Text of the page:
quantitative relationships that relate the concentration of a solution either to the vapor pressure of the solvent above the solution or to the change in the boiling or freezing point of the solution.
One of F. Raoult’s laws states that the relative lowering of the partial vapor pressure of a solvent is equal to the mole fraction of the solute; that is,
where is the vapor pressure of the pure solvent at a given temperature, p1 is the vapor pressure of the solvent above the solution, and x2 is the mole fraction of the solute. In this form, the law is applicable only to solutions whose saturated vapor behaves as an ideal gas. Solutions for which relation (1) is satisfied at all concentrations and at all temperatures at which the solution can exist are often said to be ideal. In the more general case the fugacities and activities rather than the pressures and concentrations should be used in (1).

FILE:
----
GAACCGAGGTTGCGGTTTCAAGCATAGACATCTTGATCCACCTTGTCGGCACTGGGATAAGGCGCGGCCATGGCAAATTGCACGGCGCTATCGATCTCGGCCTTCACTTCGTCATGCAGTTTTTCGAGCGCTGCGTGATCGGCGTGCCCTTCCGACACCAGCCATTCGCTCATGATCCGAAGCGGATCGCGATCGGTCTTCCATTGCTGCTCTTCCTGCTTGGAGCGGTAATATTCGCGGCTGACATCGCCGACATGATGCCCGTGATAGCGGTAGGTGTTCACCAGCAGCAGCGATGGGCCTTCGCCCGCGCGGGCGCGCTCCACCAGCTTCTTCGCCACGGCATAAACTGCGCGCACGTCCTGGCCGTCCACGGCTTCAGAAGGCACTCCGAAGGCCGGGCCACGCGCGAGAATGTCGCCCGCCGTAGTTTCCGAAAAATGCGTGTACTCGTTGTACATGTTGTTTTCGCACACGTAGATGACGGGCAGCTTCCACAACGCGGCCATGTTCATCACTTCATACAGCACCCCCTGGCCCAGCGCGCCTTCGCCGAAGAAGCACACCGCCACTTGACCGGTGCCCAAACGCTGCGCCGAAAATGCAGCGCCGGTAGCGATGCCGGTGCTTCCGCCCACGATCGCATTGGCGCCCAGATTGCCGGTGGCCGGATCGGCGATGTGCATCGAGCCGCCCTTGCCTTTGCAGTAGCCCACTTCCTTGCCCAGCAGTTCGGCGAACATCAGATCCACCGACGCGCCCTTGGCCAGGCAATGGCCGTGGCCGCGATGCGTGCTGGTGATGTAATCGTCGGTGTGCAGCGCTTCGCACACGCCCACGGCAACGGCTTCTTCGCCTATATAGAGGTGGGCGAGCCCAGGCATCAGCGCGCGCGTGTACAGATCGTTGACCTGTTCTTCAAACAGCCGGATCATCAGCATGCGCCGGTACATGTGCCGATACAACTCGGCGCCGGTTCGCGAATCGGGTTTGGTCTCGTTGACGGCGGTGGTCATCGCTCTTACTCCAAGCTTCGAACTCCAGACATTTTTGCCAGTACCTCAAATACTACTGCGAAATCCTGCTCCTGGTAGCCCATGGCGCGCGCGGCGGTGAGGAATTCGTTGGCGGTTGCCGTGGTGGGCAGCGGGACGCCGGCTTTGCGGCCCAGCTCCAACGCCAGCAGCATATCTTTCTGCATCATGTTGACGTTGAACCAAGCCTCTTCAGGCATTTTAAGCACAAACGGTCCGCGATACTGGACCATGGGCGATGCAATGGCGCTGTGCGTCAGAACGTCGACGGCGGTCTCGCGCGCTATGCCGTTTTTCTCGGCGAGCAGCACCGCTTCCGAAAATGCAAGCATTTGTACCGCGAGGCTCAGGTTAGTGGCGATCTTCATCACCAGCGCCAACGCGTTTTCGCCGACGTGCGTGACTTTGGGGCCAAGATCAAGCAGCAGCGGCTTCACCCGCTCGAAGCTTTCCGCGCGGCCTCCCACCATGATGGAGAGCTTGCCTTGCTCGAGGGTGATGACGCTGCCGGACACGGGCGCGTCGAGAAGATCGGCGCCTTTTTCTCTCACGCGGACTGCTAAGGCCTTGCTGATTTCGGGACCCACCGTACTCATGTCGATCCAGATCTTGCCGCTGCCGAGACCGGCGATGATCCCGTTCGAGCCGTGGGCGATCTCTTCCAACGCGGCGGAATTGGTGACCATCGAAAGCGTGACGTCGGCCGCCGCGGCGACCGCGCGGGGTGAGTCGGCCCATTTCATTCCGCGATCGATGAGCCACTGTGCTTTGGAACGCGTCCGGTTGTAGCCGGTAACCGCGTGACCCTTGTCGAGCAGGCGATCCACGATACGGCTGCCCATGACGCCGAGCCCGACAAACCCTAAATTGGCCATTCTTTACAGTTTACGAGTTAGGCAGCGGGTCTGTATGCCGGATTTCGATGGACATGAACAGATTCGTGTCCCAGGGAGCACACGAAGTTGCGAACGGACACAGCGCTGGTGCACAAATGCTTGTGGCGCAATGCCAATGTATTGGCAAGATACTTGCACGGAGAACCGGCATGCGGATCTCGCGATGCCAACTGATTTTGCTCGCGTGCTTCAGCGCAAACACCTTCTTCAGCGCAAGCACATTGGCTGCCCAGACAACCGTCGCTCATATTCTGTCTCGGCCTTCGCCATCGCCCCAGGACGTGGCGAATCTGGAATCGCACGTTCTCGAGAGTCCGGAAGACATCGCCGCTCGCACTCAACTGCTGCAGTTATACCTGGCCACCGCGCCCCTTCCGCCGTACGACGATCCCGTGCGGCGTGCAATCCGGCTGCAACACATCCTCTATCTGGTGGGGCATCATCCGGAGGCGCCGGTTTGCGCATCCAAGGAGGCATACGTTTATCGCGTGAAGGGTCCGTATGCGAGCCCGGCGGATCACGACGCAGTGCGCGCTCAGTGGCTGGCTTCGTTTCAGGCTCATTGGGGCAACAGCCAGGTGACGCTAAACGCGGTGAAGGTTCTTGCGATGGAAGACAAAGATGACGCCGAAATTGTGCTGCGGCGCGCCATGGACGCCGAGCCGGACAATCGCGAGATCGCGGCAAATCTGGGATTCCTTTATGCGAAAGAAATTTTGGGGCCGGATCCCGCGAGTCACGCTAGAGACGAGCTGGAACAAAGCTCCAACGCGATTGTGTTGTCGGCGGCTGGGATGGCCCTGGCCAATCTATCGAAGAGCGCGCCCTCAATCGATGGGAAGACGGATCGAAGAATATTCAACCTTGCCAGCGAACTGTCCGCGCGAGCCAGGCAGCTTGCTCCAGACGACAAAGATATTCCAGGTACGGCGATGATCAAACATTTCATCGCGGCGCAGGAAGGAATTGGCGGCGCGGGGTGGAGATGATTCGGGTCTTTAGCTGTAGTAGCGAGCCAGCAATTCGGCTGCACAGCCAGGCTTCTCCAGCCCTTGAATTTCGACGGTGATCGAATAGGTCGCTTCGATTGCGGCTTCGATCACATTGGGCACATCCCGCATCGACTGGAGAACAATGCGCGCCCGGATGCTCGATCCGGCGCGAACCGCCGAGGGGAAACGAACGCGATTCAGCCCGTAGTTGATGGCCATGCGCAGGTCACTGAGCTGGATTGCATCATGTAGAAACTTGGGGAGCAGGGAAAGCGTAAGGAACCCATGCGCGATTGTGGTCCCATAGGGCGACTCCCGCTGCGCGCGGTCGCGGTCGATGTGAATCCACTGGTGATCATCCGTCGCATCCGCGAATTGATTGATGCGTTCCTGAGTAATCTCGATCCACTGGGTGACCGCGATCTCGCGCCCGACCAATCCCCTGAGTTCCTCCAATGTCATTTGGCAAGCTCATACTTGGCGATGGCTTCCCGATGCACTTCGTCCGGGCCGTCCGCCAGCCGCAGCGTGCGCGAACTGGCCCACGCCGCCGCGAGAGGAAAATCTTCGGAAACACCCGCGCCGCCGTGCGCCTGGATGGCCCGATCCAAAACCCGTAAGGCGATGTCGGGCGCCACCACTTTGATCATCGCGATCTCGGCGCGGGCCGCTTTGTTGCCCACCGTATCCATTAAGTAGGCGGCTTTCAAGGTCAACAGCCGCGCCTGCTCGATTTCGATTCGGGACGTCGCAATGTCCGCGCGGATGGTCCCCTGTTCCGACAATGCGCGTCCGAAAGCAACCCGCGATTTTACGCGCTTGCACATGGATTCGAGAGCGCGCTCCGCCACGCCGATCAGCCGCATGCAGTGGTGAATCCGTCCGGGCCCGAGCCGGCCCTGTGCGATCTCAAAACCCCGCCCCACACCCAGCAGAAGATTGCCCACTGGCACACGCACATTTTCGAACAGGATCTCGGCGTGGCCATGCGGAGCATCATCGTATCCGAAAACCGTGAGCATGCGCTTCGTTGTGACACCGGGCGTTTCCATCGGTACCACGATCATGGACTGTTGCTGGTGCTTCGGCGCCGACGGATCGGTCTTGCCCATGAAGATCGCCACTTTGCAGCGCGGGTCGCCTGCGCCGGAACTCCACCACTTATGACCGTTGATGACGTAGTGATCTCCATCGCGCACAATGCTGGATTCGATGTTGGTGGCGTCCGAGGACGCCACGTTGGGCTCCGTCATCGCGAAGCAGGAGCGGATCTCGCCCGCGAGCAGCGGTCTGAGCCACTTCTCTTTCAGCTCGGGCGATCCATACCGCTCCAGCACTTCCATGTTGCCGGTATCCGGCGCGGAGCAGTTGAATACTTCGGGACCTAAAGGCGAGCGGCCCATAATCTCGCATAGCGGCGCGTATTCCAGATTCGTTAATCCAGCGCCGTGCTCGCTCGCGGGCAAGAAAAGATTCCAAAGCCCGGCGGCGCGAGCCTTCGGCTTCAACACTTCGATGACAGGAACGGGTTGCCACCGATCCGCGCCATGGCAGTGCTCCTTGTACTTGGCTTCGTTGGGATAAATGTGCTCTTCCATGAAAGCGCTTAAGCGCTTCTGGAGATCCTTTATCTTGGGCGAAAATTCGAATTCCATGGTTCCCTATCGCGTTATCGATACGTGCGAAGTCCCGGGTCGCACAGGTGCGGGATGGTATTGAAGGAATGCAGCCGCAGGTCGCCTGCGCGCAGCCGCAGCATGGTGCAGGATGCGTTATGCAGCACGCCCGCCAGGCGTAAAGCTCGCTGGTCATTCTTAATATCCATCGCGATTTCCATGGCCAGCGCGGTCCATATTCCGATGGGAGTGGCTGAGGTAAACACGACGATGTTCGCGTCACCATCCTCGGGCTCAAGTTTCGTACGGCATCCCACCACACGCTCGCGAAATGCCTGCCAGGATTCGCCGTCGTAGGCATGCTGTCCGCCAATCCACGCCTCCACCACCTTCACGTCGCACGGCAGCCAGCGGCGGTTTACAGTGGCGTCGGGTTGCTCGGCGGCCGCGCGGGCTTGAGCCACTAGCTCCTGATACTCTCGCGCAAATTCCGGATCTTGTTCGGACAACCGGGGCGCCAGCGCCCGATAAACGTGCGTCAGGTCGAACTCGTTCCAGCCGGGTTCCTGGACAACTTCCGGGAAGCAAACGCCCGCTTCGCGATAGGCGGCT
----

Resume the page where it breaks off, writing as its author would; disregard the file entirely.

For the other Raoult’s law, according to which the elevation of the boiling point (tb) or lowering of the freezing point (tf) of a solution is directly proportional to the molal concentration of the solute, the following relations hold:
(2) ∆tb = Eem ∆tf= Ecm
where ∆tb is the value of the elevation of tb, ∆tf is the value of the lowering of tf m is the molal concentration of the solution, and Ee and Ec are the ebullioscopic and cryoscopie constants of the solvent (these are given in many physicochemical tables). Equations (2) are used to determine the molecular weight of a solute from the experimentally determined values of ∆tb and ∆tf.
M. E. ERLYKINA